SsangYong claims the new Rexton is quieter and more powerful than the old model, thanks to better cabin sealing, a slightly sleeker shape and the 2.2-litre turbodiesel and seven-speed auto transmission sourced from Mercedes-Benz. Customer test drives will show it’s far from peaceful when cruising at A-road speeds, however. Running costs are a weakness too – thirty-odd miles per gallon and £140 annually for VED band K have to be budgeted for.

But buyers will forgive it, because it will do so much else for them, and the five-year warranty gives them some peace of mind with such a relatively unknown Korean brand. And with its 820-litre boot, which expands to 1,977 litres with the rear seats lowered, they could always sleep in it while away at the gymkhana. 


Q&A: Steve Gray, marketing director, SsangYong UK

What opportunity does Rexton represent for your dealer network?

Significant. It’s a new flagship vehicle, which takes the brand into a different place. contemporary interior, great exterior, great value, but a much bigger volume proposition than before. It really stretches the brand, and will stretch the network considerably.


How much volume?

Old Rexton sales were about 350 a year. I think the new one can get into four figures. The critical point is the network – if we had, say, the Mitsubishi network with largely owner-drivers, the car is probably worth 3,500 units, although we’d probably need £1.5 million in marketing as well. The balance between investment in marketing and the size of your dealer network is an interesting challenge. We don’t know how we’ll solve it, but we’re doing a lot of planning and thinking.


How are you marketing the Rexton?

We held the media launch in October, and we’ve been on the internet with full information since September. Once the cars are in the UK, we will use the internet quite aggressively. We already have quite a decent bank of enquiries. We’re also working at shows and events, such as the Birmingham NEC caravan show in October, which is our biggest single event of the year. The Rexton was the centrepiece of our stand, and visitors had the opportunity to ride and drive, with or without a caravan attached, around the NEC. We also got one of our TransEurasian cars (first production new Rextons which undertook an 8,000 mile road trip) into the marquee of the Caravan And Motorhome Club, which we sponsor.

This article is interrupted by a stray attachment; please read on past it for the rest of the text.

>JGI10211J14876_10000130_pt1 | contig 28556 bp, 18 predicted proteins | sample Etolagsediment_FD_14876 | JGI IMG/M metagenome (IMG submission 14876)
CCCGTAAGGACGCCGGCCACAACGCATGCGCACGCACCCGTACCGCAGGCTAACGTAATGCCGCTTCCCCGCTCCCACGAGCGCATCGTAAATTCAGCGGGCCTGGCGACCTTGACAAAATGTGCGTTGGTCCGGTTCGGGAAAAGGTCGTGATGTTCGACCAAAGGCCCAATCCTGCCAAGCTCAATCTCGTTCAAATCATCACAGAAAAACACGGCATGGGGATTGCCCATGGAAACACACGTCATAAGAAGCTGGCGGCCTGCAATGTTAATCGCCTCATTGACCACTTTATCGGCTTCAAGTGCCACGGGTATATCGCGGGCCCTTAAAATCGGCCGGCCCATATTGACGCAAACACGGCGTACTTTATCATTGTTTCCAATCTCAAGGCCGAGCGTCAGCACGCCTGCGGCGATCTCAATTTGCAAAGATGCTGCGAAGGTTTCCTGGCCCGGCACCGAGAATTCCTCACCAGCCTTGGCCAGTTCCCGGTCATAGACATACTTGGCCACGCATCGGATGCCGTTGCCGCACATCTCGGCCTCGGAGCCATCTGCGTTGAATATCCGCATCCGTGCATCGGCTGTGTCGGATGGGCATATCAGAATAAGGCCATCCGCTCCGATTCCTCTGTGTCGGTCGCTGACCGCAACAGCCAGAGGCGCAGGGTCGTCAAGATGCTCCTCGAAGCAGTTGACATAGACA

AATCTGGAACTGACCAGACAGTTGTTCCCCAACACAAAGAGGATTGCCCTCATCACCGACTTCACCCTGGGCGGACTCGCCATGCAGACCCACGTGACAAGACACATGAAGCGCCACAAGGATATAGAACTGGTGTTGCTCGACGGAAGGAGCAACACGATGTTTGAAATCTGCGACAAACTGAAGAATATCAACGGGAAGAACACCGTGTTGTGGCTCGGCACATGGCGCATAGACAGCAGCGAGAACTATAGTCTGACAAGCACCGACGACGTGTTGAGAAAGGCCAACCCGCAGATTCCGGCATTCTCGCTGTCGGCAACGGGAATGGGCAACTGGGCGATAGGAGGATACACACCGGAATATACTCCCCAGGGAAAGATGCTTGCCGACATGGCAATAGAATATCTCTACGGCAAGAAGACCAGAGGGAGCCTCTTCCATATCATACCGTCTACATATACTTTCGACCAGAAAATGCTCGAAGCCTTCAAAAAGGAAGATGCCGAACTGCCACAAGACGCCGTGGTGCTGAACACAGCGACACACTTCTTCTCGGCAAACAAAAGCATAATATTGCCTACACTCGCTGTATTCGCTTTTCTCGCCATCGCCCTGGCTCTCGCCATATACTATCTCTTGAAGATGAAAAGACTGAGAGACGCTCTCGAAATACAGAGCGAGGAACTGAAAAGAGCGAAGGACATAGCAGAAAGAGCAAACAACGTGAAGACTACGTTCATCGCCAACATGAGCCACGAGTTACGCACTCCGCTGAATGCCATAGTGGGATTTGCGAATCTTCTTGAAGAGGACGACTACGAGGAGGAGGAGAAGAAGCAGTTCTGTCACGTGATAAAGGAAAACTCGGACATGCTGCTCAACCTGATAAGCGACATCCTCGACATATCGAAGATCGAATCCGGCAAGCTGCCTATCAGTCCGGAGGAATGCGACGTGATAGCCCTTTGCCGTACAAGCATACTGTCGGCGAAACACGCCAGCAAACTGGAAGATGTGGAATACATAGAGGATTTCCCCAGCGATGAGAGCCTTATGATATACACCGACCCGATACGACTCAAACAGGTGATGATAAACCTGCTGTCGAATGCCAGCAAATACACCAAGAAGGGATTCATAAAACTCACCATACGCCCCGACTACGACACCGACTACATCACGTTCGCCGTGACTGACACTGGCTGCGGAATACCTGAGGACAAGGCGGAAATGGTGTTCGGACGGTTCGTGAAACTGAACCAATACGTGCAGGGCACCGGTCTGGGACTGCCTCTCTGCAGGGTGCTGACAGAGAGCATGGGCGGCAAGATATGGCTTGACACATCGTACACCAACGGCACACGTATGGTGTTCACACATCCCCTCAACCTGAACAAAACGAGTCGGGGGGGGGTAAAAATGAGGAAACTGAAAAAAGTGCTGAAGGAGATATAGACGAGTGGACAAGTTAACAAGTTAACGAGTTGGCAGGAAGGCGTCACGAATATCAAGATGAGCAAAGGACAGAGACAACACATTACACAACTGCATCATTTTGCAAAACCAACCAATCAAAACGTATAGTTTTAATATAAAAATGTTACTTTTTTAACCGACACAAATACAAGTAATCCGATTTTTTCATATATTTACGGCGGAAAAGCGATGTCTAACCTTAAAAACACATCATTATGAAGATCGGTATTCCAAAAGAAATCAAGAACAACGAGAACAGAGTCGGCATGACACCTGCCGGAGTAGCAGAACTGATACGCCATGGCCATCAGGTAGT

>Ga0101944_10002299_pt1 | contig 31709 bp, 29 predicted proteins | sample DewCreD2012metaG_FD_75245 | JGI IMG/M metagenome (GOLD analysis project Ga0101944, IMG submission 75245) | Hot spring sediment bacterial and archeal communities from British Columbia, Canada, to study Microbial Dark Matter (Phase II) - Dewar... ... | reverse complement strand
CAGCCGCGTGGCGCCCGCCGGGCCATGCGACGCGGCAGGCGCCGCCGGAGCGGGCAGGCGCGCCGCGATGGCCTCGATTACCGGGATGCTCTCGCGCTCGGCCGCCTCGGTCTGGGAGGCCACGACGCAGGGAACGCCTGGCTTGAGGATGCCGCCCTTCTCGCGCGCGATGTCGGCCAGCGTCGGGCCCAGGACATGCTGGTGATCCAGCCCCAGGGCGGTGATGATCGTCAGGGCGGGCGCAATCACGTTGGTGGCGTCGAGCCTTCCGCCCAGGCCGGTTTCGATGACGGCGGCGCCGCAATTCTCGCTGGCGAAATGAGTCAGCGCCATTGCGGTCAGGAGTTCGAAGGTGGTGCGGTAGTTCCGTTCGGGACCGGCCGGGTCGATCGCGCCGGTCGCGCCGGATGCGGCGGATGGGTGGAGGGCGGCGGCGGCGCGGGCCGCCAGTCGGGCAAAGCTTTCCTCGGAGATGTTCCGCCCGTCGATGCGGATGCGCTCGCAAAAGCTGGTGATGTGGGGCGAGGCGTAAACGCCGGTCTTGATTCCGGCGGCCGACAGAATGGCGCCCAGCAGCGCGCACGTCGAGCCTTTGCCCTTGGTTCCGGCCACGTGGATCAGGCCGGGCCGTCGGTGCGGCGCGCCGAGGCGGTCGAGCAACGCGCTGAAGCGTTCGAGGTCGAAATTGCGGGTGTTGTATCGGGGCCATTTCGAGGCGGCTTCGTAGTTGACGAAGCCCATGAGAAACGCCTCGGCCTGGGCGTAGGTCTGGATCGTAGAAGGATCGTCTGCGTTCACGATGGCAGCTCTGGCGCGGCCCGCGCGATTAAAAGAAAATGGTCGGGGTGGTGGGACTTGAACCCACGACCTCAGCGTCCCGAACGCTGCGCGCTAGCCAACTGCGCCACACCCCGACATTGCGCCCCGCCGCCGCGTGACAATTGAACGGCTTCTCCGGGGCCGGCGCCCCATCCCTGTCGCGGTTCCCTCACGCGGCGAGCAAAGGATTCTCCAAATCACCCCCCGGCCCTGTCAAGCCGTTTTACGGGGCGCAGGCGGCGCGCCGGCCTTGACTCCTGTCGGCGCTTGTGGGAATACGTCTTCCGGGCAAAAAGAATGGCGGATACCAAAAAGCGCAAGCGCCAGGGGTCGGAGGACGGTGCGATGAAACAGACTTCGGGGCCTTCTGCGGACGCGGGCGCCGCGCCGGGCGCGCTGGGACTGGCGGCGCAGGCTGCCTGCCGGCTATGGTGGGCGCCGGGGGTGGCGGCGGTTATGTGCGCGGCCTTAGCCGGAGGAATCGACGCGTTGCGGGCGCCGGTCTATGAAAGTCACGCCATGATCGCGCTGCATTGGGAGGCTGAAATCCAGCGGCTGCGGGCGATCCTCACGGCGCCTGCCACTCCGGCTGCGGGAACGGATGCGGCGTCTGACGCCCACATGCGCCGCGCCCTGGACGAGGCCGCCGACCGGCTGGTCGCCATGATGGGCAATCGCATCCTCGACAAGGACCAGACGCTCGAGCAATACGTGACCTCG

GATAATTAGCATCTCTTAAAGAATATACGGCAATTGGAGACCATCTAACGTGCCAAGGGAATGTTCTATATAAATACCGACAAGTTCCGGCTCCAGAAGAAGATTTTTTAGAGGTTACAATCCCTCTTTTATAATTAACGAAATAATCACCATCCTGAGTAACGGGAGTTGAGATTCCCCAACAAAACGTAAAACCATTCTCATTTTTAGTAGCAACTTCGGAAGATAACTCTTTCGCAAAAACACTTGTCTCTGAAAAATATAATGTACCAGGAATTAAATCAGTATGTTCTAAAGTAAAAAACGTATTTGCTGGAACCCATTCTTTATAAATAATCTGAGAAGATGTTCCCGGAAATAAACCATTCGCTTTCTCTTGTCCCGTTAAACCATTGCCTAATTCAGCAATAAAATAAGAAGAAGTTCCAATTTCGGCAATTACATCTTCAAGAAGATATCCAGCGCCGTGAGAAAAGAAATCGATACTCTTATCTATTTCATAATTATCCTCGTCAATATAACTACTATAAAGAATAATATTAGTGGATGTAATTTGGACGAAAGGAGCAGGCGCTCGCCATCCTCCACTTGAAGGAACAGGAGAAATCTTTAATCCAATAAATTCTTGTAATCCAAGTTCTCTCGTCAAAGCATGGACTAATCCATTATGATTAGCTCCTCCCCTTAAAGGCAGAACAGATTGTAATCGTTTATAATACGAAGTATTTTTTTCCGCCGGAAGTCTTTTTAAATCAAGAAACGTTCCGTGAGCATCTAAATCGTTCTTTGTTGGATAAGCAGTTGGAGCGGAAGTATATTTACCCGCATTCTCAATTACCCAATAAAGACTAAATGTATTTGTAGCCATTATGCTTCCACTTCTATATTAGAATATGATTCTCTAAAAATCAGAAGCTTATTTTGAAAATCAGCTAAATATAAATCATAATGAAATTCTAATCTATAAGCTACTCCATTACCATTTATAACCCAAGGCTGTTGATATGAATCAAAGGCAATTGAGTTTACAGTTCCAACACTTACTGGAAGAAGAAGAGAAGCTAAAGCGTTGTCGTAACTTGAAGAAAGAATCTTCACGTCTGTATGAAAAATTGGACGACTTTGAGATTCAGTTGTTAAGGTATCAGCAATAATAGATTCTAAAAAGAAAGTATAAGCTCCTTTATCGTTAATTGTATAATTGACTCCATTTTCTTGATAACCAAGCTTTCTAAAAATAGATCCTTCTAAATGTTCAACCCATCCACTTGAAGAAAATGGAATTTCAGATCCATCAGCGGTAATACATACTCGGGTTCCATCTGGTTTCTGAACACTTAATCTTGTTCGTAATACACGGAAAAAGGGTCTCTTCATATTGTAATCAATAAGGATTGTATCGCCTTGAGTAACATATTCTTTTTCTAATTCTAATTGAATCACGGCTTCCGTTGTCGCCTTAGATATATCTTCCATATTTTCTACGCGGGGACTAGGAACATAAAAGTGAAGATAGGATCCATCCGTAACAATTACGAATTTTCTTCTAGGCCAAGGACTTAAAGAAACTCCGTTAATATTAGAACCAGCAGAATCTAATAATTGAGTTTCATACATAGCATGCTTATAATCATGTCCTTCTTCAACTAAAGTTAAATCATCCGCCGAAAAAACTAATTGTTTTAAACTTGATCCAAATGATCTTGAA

What business does the show generate?

Our display is manned by our people, who do lots of shows for us during the year, and it’s oriented toward data capture, rather than selling. We get about 400 leads from the show, and convert between 5% and 10% of those during the year. Everything gets pushed out to dealers overnight.


This Rexton is not offered as a commercial vehicle, unlike the old one. What else is coming from SsangYong?

A Rexton-derived pick-up is coming in the middle of next year. We think it will take us more formally into the pick-up market. It’s exciting times. You change the orientation of your brand from a Tivoli-dominated brand, in 18 months’ time, to a brand selling perhaps 2,000 pick-ups.